Explaining The Amateur Athletes Protection And Compensation Act Of 2021

We recently discussed the new legislation put forth by Senator Jerry Moran (R-Kansas), the Amateur Athletes Protection and Compensation Act of 2021 — but we left out one of the most important aspects of the bill, which serves to protect young college athletes. The bill was reintroduced earlier this year after it failed to move toward the end of 2020. Moran’s bill is important because it makes several compromises to serve as its foundation, neither taking a hardline nor a softball approach to the controversial subject matter.

The NCAA recently barred athletes from taking third-party endorsements (and the corresponding pay) in an effort to preempt breaking a recent law implemented in California. Moran’s bill would allow such endorsements as long as they are in line with the student code of conduct at the school where they play — which has to be good news for college athletes, who absolutely need that money just to keep up with the bills. 

The rub is that athletes can’t sign a deal for compensation from a professional sports league. 

We mentioned that the new legislation from Washington DC would allow college athletes to transfer from one school to another without losing their eligibility for these deals — but we forgot to mention they can only do it once under the law’s guidelines. 

Moran said, “The Amateur Athletes Protection and Compensation Act would create a national standard of guidelines to make certain student athletes can benefit from the use of their name, image and likeness without hurting their eligibility to compete as a student athlete. Athletics teach young men and women many valuable skills that serve them throughout their life, and it’s important to protect their ability to pursue an education while allowing them to capitalize on their name, image and likeness as a student athlete.”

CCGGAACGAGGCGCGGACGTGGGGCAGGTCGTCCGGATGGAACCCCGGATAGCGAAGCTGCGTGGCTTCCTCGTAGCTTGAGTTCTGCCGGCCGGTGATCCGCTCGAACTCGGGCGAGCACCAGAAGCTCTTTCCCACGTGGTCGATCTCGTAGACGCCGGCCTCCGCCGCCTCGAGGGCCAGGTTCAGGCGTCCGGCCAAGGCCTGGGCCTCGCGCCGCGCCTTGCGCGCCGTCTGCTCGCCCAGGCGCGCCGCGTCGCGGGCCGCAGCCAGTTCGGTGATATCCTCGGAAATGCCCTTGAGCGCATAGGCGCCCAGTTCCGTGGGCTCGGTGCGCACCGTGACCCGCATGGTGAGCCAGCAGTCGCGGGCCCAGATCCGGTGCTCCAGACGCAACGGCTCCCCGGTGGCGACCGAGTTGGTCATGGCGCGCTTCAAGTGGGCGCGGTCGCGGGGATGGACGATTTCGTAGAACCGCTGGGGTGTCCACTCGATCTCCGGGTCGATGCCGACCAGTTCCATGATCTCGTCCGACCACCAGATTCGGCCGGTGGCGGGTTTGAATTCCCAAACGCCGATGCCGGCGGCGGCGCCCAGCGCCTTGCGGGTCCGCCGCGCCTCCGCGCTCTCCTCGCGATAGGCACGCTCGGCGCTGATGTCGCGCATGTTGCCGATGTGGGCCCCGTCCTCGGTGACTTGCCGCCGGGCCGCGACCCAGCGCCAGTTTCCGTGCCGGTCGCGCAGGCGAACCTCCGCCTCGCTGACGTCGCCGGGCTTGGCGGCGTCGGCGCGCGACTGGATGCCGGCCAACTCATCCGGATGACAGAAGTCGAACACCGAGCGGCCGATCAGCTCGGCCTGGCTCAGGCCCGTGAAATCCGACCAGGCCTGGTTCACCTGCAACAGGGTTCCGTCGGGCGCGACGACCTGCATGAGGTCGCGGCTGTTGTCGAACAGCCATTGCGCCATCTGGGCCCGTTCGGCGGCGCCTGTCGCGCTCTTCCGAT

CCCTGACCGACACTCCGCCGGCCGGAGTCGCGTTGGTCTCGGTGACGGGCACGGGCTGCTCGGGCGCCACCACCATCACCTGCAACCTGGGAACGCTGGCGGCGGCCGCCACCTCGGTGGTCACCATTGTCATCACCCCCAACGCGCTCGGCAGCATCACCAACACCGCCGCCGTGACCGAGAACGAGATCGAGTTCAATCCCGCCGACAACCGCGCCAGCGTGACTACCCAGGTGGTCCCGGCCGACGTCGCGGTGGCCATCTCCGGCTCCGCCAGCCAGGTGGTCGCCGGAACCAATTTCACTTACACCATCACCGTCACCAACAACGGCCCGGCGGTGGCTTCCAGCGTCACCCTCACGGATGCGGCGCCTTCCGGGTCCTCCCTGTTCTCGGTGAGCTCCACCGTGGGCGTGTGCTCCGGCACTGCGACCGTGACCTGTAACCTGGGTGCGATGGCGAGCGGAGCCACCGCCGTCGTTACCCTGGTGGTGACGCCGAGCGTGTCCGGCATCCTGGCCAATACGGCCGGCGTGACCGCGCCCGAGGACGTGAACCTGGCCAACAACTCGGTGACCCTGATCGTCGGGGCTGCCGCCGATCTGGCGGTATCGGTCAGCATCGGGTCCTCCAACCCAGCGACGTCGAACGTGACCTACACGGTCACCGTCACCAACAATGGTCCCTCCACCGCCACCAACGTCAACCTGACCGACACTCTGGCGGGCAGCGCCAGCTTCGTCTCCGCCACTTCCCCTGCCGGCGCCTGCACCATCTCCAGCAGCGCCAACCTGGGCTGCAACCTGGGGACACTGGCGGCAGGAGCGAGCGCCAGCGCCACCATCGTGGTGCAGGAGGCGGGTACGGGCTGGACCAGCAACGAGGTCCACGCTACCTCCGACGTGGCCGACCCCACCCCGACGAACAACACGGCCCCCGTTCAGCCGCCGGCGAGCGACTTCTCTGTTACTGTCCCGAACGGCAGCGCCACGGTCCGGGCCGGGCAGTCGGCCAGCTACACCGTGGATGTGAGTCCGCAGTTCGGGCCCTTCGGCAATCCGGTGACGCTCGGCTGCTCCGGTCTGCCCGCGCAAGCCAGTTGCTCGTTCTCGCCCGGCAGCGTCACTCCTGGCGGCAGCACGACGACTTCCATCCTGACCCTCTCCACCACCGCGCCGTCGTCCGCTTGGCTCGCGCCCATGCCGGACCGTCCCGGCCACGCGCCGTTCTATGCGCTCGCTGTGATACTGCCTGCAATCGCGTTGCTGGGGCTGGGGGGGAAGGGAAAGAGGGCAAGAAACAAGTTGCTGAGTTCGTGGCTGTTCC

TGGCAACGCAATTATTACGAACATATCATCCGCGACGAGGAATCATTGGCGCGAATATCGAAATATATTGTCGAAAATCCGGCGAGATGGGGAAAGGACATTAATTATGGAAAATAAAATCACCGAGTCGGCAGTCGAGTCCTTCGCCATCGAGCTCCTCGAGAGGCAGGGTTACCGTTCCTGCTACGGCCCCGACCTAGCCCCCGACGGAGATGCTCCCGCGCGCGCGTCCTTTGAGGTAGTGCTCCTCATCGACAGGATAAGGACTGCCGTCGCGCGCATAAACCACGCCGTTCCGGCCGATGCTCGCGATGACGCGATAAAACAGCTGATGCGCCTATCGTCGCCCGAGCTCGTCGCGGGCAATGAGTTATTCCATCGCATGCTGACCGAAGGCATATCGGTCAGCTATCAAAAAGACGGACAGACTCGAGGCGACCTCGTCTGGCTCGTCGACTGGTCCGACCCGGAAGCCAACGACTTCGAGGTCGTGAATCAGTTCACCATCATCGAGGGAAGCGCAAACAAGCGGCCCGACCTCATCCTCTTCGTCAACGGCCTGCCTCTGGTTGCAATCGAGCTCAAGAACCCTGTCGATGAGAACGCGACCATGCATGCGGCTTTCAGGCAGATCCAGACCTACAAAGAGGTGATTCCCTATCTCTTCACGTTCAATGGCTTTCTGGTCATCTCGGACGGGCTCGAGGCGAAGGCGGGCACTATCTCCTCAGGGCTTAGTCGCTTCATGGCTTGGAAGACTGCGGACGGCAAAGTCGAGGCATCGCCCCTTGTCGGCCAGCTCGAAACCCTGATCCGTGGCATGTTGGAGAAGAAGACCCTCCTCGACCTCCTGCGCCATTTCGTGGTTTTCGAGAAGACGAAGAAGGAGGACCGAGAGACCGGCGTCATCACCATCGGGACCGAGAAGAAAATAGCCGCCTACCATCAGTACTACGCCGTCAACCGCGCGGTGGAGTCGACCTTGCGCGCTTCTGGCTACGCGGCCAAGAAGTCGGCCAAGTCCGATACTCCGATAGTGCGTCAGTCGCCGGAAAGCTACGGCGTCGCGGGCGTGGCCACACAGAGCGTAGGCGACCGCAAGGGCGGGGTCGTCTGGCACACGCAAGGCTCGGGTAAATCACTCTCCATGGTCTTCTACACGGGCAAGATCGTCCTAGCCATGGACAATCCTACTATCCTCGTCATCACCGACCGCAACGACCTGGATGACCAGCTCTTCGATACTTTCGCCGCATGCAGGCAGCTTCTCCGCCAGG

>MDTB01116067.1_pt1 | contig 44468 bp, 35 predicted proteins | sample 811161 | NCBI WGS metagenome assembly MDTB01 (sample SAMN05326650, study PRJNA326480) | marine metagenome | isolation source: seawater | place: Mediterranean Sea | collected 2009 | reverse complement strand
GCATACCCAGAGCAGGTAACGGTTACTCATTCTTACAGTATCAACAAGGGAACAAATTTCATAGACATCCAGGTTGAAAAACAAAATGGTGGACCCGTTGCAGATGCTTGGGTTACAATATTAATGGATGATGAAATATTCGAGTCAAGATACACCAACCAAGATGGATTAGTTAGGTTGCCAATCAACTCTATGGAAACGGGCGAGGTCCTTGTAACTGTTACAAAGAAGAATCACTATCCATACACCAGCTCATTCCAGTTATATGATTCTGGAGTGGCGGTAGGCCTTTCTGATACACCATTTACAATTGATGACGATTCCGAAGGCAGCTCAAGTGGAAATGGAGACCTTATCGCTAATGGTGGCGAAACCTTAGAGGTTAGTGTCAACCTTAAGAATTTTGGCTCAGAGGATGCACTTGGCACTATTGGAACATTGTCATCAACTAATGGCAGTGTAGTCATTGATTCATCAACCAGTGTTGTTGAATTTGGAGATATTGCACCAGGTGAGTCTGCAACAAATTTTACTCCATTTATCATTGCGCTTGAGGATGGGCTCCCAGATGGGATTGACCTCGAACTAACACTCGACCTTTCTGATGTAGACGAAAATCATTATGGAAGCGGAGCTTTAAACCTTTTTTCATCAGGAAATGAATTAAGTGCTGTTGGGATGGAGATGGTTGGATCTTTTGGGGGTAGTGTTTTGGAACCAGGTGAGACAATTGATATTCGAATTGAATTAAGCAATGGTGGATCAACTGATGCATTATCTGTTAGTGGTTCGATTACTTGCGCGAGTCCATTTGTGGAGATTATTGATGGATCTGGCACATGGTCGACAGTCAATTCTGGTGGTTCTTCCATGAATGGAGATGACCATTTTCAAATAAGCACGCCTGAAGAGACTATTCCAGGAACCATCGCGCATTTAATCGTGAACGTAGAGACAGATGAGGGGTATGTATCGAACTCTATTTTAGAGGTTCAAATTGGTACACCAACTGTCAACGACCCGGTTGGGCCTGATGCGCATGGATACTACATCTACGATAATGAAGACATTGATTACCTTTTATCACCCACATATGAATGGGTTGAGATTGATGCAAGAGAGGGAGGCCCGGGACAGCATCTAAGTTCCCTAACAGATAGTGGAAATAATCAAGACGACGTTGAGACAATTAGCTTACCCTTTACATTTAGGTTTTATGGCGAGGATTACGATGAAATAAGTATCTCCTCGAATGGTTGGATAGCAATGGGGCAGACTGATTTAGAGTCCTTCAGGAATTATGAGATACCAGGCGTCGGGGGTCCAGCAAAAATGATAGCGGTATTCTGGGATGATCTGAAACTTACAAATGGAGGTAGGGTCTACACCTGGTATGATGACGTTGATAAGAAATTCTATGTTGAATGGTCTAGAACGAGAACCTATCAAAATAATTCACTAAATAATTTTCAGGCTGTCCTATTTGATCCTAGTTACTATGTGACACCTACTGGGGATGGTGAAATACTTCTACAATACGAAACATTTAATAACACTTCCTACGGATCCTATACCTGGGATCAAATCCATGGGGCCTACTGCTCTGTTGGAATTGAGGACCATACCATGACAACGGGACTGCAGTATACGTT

We don’t expect the bill to make any headway soon because of COVID-19 relief disagreements. The economy has been steadily improving, but there’s still work to do. The legislation certainly won’t move ahead in the first 100 days of the Biden administration.

This is an issue for the NCAA because state laws are advancing at a rapid pace — and without a uniform set of guidelines, it will be hell for the college sports organization to dance from one state’s laws to the next state’s laws. A previous NIL legislation had been expected before Biden was even sworn in, but was delayed due to Alston v. NCAA, which legislators expect to have major consequences on antitrust claims. The NCAA has presented some opposition to more liberal state laws even as it faces blowback for not taking a hardline approach to allowing trans men and women to play on sports teams of the gender with which they identify.